A study done by astronomers at Arizona State University in 1999 found that the gas tails of comets contain high concentrations of ionized carbon monoxide gas (Hathaway 1).  In order to obtain the necessary data, the ASU team observed comets Hale-Bopp and Hyakutake from the Kitt Peak National Observatory in Sells, Arizona.  It was once believed that the gas tail of a comet was composed of mostly water, but this study claims otherwise.  According to the study, there is more carbon monoxide than water in the tail of a comet because carbon monoxide molecules have stronger chemical bonds than water molecules, and therefore, can withstand more solar radiation.  Susan Wyckoff, an ASU astronomy professor, stated, “…Because the gas tails of comets extend millions of kilometers from the nuclei, the molecules need to be able to survive the trip that takes several while exposed to ultraviolet sunlight” (1).  This is the reason for the high carbon monoxide content in comets.

The Origin of Comet Hale-Bopp

The fact that noble gases do not react with any of the elements on the periodic table and the fact that noble gasses can only exist at exceptionally low temperatures causes scientists to infer that comet Hale-Bopp must have formed somewhere very cold (Green 2).  According to page 261 of The Essential Cosmic Perspective, comets come from the outer solar system, with the majority of them originating from either the Kuiper Belt or the Oort Cloud.  The Kuiper Belt lies just outside of Neptune’s orbit and contains about 100,000 comets, while the Oort Cloud lies beyond Pluto and contains about a trillion comets (Bennett 262).

Until the research of Dr. Alan Stern’s team was presented to the rest of the scientific world, many scientists believed that comet Hale-Bopp had formed near Jupiter.  Stern’s new evidence suggests that comet Hale-Bopp formed somewhere near Neptune or beyond because the Argon found on the comet would turn into a gas if it were not cold enough.  Lucy McFadden, a comet specialist, stated that the area near Neptune would probably be the best assumption as to the origin of comet Hale-Bopp because if the comet were from the Oort Cloud, it would have a different composition (Clark 2).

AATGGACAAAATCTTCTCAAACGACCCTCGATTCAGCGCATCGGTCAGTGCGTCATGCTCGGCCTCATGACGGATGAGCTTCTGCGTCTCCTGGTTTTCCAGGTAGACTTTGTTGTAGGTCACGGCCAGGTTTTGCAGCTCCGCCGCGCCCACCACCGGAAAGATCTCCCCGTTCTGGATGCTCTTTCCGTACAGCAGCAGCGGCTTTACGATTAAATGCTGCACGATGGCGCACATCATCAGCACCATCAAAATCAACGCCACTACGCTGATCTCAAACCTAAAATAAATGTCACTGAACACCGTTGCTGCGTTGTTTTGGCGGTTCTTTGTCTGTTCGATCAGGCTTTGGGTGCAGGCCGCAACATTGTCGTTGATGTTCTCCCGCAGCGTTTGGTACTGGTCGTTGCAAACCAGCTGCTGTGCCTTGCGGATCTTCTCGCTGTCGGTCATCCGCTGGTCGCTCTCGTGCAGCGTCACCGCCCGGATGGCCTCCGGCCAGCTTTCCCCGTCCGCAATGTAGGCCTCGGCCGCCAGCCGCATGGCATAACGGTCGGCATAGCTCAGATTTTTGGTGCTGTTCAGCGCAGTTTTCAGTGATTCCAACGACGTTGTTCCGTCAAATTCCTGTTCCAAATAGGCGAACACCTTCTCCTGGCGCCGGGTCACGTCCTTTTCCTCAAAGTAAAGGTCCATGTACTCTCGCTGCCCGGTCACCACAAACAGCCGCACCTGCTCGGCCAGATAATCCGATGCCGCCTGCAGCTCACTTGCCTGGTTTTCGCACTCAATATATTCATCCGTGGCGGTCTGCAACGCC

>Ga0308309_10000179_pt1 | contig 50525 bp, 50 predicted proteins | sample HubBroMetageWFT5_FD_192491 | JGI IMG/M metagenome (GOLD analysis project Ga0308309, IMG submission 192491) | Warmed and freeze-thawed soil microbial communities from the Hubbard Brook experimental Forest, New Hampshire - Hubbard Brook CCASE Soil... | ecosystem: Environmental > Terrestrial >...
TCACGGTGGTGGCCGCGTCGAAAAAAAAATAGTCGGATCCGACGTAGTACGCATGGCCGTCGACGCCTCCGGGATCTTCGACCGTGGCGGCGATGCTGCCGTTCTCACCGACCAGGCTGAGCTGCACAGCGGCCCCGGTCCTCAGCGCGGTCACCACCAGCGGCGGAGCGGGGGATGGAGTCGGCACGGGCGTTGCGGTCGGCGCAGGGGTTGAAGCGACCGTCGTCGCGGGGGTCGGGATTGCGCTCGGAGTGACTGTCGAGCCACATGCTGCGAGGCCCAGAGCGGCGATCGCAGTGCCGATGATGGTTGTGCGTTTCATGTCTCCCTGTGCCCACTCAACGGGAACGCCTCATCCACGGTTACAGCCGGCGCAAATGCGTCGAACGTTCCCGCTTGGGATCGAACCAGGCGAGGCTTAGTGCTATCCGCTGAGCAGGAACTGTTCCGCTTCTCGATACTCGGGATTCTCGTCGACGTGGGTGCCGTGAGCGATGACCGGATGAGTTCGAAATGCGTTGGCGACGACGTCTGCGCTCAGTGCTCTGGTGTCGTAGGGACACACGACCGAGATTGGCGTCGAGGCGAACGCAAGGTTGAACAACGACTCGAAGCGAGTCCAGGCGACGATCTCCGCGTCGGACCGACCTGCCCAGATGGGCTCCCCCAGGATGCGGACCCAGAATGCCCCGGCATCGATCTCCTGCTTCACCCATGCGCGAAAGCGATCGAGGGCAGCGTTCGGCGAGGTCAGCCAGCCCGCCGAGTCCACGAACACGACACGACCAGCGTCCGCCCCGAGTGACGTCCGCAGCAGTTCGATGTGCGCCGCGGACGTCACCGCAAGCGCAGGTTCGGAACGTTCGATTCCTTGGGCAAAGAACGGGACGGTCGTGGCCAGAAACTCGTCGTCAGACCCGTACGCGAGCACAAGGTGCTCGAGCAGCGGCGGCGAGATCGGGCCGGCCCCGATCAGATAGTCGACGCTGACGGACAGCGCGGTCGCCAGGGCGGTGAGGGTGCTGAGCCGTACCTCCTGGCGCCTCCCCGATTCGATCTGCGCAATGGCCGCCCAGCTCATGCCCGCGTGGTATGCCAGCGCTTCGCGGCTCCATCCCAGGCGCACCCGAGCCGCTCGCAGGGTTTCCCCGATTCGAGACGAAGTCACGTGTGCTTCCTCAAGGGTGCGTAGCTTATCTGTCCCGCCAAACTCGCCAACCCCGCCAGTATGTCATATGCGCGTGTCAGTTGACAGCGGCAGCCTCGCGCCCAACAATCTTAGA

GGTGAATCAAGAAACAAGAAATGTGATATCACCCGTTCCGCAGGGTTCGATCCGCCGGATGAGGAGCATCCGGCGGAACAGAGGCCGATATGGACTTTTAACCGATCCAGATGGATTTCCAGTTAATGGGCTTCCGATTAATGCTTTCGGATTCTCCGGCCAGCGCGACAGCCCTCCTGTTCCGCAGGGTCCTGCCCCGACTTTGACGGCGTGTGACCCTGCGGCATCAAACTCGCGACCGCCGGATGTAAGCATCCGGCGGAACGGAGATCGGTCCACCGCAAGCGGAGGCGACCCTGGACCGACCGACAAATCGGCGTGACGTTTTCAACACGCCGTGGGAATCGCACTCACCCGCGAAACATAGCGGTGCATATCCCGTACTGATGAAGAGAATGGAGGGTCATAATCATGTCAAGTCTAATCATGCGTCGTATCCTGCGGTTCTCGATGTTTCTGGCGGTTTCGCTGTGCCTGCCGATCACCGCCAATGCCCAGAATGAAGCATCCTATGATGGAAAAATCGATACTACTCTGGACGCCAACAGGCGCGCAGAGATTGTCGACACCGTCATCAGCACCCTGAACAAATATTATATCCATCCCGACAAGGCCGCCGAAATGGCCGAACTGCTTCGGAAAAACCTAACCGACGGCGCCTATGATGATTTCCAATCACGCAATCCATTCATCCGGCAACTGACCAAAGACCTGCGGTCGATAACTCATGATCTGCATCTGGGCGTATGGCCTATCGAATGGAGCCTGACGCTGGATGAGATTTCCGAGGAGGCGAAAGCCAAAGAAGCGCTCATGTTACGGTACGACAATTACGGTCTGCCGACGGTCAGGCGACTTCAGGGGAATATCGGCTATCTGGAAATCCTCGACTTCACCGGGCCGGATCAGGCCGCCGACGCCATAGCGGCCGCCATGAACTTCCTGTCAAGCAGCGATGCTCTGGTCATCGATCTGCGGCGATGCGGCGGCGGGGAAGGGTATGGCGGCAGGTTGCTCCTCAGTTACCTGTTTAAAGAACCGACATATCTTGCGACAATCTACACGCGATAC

For more information on Hale Bopp, please visit NASA.

Works Cited

“Astronomers Report The First Detection Of A Noble Gas In A Comet.” 5 June 2000. Southwest Research Institute. 17 Nov. 2008 <http://www2.jpl.nasa.gov/comet/news109.html>.

Baalke, Ron. “Comet Hale-Bopp.” NASA. 16 Nov. 2008 <http://www.nasa.gov>.

Bennett, Jeffrey O. The Essential Cosmic Perspective. New York: Addison-Wesley Longman, Incorporated, 2006.

Britt, Robert R. “Hale-Bopp May Have a Satellite.” 23 Nov. 1999. Imaginova. 20 Nov. 2008 <http://www.space.com/scienceastronomy/comet_hale_000605.html>.

Clark, Greg. “Comet Hale-Bopp May Have Formed Near Neptune.” 5 June 2000. Imaginova. 17 Nov. 2008 <http://www.space.com/scienceastronomy/comet_hale_000605.html>.

“Comet Hale-Bopp.” Wikipedia. 20 Nov. 2008 <http://en.wikipedia.org/wiki/comet_hale-bopp>.

“Comet.” Wikipedia. 20 Nov. 2008 <http://en.wikipedia.org/wiki/comet>.

ESO. “Visiting with an Old and Active Friend.” Press release. 6 Mar. 2001. ESO. 17 Nov. 2008 <http://www.eso.org/public/outreach/press-rel/pr-2001/phot-07-01.html>.

Hale, Alan. “The Discovery of Comet Hale-Bopp.” Sept. 1995. NASA. 21 Nov. 2008 <http://www2.jpl.nasa.gov/comet/discovery.html>.

Hathaway, James. “Comets, Like Cars, Leave Carbon Monoxide In Their Wake.” 18 Feb. 1999. NASA. 19 Nov. 2008 <http://www2.jpl.nasa.gov/comet/news103.html>.

Karl-Schwarzschild-Strasse. “The Unusual Tails of Comet Hale-Bopp.” ESO. 17 Nov. 2008 <http://www.eso.org/public/outreach/press-rel/pr-1998/phot-05-98.html>.

Luciano, Elizabeth. “Chemistry of Comet Hale-Bopp.” 13 Oct. 1999. NASA. 20 Nov. 2008 <http://www2.jpl.nasa.gov/comet/news108.html>.

Reddy, Francis. “A Century of Great Comets.” 1995.